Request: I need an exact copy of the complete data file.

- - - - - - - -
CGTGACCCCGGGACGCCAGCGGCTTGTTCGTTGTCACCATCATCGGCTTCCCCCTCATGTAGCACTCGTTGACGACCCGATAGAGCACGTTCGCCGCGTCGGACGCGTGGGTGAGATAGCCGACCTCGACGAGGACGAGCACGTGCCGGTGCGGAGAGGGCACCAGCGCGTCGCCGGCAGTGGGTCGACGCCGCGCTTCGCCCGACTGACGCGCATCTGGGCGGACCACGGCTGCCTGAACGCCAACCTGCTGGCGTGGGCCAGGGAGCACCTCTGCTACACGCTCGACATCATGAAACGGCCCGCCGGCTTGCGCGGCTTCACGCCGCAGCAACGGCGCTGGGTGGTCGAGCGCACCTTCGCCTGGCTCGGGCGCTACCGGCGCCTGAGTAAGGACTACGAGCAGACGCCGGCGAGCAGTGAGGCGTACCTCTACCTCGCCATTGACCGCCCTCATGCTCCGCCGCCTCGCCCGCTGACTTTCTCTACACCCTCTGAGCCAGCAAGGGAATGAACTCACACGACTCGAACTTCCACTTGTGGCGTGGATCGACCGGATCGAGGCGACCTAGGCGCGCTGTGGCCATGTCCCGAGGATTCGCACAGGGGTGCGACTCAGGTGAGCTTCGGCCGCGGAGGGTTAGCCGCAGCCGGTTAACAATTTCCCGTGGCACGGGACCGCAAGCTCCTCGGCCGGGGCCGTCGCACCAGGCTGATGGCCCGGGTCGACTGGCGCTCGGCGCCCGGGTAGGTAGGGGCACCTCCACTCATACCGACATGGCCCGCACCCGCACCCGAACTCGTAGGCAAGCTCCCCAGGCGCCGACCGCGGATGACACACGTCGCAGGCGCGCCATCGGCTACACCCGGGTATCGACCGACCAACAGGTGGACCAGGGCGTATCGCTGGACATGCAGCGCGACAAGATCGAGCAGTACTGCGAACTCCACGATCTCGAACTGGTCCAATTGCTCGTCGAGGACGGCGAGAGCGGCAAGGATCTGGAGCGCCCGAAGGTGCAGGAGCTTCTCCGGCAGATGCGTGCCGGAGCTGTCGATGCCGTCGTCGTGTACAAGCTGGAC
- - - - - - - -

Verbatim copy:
CGTGACCCCGGGACGCCAGCGGCTTGTTCGTTGTCACCATCATCGGCTTCCCCCTCATGTAGCACTCGTTGACGACCCGATAGAGCACGTTCGCCGCGTCGGACGCGTGGGTGAGATAGCCGACCTCGACGAGGACGAGCACGTGCCGGTGCGGAGAGGGCACCAGCGCGTCGCCGGCAGTGGGTCGACGCCGCGCTTCGCCCGACTGACGCGCATCTGGGCGGACCACGGCTGCCTGAACGCCAACCTGCTGGCGTGGGCCAGGGAGCACCTCTGCTACACGCTCGACATCATGAAACGGCCCGCCGGCTTGCGCGGCTTCACGCCGCAGCAACGGCGCTGGGTGGTCGAGCGCACCTTCGCCTGGCTCGGGCGCTACCGGCGCCTGAGTAAGGACTACGAGCAGACGCCGGCGAGCAGTGAGGCGTACCTCTACCTCGCCATTGACCGCCCTCATGCTCCGCCGCCTCGCCCGCTGACTTTCTCTACACCCTCTGAGCCAGCAAGGGAATGAACTCACACGACTCGAACTTCCACTTGTGGCGTGGATCGACCGGATCGAGGCGACCTAGGCGCGCTGTGGCCATGTCCCGAGGATTCGCACAGGGGTGCGACTCAGGTGAGCTTCGGCCGCGGAGGGTTAGCCGCAGCCGGTTAACAATTTCCCGTGGCACGGGACCGCAAGCTCCTCGGCCGGGGCCGTCGCACCAGGCTGATGGCCCGGGTCGACTGGCGCTCGGCGCCCGGGTAGGTAGGGGCACCTCCACTCATACCGACATGGCCCGCACCCGCACCCGAACTCGTAGGCAAGCTCCCCAGGCGCCGACCGCGGATGACACACGTCGCAGGCGCGCCATCGGCTACACCCGGGTATCGACCGACCAACAGGTGGACCAGGGCGTATCGCTGGACATGCAGCGCGACAAGATCGAGCAGTACTGCGAACTCCACGATCTCGAACTGGTCCAATTGCTCGTCGAGGACGGCGAGAGCGGCAAGGATCTGGAGCGCCCGAAGGTGCAGGAGCTTCTCCGGCAGATGCGTGCCGGAGCTGTCGATGCCGTCGTCGTGTACAAGCTGGAC